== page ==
Afghans expel 10 Chinese spies who allegedly made contact with pro-Taliban group

The Afghan government reportedly expelled from the country 10 Chinese intelligence officers on Saturday, after they were found to have contacts with pro-Taliban groups. Meanwhile the White House was recently briefed about claims that Beijing offered Afghan militants bounties for killing American soldiers.

Several Indian news agencies reported last month that Afghanistan’s National Directorate of Security (NDS) arrested 10 Chinese nationals in Kabul on December 10, on suspicion of espionage. The 10 Chinese included at least one woman, and were believed to work for the Ministry of State Security (MSS), China’s primary intelligence agency.

According to reports in the Indian press, the Chinese nationals had used Kabul as a base to buld a fictitious chapter of the East Turkestan Islamic Movement (ETIM). Based in China’s heavily Muslim Xinjiang Province, ETIM is a sepratist armed group, which seeks to create an Islamic breakaway state for ethnic Uighurs. The purpose of the ruse was reportedly to entrap ETIM supporters and members who were operating in Afghanistan.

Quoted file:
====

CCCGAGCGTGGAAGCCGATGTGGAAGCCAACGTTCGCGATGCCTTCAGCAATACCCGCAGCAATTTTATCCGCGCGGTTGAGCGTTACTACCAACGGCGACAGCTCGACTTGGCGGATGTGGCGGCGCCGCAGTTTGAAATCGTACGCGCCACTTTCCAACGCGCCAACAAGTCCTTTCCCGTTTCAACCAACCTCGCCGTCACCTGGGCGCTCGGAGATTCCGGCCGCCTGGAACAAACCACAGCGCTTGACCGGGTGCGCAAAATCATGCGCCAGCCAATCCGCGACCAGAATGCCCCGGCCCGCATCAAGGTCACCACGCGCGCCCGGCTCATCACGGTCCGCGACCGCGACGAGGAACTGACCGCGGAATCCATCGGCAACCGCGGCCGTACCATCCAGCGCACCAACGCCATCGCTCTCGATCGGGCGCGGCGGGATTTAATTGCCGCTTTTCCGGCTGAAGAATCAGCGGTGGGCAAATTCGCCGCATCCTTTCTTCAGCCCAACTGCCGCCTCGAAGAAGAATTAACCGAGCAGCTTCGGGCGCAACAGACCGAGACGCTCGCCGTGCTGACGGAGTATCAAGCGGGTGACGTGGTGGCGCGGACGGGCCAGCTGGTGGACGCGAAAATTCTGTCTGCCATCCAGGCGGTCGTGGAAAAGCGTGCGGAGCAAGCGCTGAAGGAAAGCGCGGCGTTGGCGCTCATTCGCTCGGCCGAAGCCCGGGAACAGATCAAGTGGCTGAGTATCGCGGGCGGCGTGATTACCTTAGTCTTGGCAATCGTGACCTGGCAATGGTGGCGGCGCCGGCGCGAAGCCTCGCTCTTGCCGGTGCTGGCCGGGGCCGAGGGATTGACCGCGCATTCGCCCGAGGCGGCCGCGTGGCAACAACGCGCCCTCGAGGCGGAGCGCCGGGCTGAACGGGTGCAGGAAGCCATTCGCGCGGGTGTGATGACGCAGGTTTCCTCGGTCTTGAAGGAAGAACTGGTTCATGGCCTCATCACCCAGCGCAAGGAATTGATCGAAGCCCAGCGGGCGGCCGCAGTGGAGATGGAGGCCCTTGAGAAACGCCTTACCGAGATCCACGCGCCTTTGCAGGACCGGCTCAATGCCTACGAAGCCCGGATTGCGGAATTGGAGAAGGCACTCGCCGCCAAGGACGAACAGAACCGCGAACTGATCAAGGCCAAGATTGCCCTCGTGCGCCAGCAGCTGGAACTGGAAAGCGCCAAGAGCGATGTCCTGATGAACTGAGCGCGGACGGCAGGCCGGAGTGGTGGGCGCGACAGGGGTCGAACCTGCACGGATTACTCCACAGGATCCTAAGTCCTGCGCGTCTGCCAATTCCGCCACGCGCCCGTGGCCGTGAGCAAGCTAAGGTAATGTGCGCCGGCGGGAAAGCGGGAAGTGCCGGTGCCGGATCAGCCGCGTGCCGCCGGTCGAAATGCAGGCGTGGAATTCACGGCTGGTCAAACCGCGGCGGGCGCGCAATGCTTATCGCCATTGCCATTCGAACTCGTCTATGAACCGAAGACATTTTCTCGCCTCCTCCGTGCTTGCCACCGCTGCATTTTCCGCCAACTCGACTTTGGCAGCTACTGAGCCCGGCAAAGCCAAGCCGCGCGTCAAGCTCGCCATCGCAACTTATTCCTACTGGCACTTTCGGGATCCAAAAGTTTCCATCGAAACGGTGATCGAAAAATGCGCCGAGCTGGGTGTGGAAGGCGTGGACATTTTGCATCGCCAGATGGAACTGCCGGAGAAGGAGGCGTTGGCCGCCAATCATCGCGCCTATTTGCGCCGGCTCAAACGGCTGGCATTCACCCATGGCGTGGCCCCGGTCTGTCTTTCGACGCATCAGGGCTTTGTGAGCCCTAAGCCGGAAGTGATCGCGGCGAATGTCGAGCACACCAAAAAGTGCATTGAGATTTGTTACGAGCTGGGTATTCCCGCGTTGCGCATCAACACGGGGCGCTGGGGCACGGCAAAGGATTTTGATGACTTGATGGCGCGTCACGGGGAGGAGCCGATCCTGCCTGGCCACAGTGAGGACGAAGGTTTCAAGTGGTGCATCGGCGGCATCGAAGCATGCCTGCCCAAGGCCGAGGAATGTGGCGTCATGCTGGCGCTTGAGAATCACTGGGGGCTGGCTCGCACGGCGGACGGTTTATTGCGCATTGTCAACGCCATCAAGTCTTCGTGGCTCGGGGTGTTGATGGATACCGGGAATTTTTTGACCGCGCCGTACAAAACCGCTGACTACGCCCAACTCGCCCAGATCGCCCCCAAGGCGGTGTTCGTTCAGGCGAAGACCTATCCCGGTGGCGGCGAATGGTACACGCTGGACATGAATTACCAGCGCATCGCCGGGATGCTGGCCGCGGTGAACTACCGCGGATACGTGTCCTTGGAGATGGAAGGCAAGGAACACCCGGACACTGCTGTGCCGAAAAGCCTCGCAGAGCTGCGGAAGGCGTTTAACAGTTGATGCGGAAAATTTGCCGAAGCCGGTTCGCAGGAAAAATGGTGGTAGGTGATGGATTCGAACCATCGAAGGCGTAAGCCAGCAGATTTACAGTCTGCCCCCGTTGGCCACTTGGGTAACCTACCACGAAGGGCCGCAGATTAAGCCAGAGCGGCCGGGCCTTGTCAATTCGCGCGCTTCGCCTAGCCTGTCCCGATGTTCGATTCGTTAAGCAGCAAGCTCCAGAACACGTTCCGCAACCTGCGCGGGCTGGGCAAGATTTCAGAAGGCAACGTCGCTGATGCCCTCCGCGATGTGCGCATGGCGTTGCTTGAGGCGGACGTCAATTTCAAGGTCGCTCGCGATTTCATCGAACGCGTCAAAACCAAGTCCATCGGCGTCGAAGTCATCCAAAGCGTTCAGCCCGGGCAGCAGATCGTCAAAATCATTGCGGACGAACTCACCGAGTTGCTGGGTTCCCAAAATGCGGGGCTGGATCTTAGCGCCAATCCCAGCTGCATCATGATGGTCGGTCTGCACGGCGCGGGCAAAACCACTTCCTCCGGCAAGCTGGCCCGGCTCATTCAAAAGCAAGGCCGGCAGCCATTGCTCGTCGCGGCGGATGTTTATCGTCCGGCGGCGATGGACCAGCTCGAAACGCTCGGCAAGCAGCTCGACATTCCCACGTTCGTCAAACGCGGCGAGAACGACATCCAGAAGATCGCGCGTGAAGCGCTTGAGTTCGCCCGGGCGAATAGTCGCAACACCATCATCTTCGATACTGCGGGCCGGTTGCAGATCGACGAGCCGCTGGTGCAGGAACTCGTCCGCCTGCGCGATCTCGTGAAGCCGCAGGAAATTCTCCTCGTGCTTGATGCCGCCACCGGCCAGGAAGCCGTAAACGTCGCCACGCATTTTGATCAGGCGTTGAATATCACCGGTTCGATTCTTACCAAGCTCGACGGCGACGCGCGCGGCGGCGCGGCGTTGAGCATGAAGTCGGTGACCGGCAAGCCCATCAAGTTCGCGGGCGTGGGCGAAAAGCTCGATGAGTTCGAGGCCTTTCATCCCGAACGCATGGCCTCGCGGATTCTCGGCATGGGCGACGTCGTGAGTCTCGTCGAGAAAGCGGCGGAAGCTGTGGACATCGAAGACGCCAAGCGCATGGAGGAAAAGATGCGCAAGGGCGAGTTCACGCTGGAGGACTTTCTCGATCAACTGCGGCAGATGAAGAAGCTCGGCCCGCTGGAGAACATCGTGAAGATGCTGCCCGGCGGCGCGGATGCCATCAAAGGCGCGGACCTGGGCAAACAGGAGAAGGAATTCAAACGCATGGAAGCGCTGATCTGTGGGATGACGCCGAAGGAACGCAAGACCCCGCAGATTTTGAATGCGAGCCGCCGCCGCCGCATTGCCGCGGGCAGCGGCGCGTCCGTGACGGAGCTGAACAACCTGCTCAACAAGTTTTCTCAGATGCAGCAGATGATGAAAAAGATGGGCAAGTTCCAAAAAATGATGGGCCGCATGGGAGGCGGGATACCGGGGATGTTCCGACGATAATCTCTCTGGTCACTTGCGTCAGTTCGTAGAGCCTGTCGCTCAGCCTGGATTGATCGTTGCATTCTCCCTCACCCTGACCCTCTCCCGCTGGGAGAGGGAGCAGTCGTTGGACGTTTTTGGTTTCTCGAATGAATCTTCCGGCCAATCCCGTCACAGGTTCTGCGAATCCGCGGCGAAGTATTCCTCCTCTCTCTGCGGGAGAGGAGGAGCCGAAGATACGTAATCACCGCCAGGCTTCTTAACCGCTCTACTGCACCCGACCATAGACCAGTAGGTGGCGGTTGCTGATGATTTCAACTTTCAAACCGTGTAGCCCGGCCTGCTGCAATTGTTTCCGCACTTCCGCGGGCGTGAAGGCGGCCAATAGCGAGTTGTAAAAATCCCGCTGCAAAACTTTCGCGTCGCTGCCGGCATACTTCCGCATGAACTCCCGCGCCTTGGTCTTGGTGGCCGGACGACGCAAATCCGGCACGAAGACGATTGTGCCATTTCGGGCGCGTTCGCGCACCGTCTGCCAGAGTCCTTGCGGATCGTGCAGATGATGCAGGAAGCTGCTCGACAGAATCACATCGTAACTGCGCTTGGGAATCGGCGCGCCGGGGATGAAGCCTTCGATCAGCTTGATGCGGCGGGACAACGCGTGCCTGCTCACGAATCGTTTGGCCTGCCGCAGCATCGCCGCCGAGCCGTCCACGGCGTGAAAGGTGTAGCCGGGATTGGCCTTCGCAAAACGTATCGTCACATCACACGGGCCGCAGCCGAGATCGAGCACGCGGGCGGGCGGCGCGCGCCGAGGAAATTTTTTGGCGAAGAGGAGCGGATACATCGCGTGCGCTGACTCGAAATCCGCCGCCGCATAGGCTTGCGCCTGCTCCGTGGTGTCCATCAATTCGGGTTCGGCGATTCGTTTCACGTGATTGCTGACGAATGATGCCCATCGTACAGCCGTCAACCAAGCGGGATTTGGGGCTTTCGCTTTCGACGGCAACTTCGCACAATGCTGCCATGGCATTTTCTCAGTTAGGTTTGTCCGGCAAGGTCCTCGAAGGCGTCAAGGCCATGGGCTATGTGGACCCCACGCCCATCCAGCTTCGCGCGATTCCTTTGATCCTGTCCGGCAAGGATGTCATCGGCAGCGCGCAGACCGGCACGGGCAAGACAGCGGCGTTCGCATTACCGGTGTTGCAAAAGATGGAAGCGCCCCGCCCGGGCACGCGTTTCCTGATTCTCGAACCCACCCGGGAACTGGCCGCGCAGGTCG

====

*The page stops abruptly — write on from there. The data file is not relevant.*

It is also alleged that at least two of the Chinese spies had contacts with the Haqqani network, a militant group that has pledged allegiance to the leadership of the Taliban, but maintains an independent command structure. Indian news networks named the two Chinese alleged spies with Haqqani Network contacts as Li Yangyang and Sha Hung. Interestingly, the arrests of the 10 Chinese nationals took place shortly before United States President Donald Trump was reportedly briefed about contacts between the MSS and pro-Taliban groups in Afghanistan. According to Axios, US intelligence agencies told the president that Chinese spies had offered Afghan militants bounty in exchange for killing American troops.

Citing “diplomats and security officials in Kabul” who are “familiar with the matter”, The Hindustan Times reported on Monday that the ten Chinese nationals had been released after 23 days in detention. They boarded a chartered airplane heading for China on Saturday, said the paper. None were formally charged. Their release was reportedly ordered by Afghan President Ashraf Ghani, following direct negotiations with Beijing.

Author: Joseph Fitsanakis | Date: 05 January 2021 | Permalink

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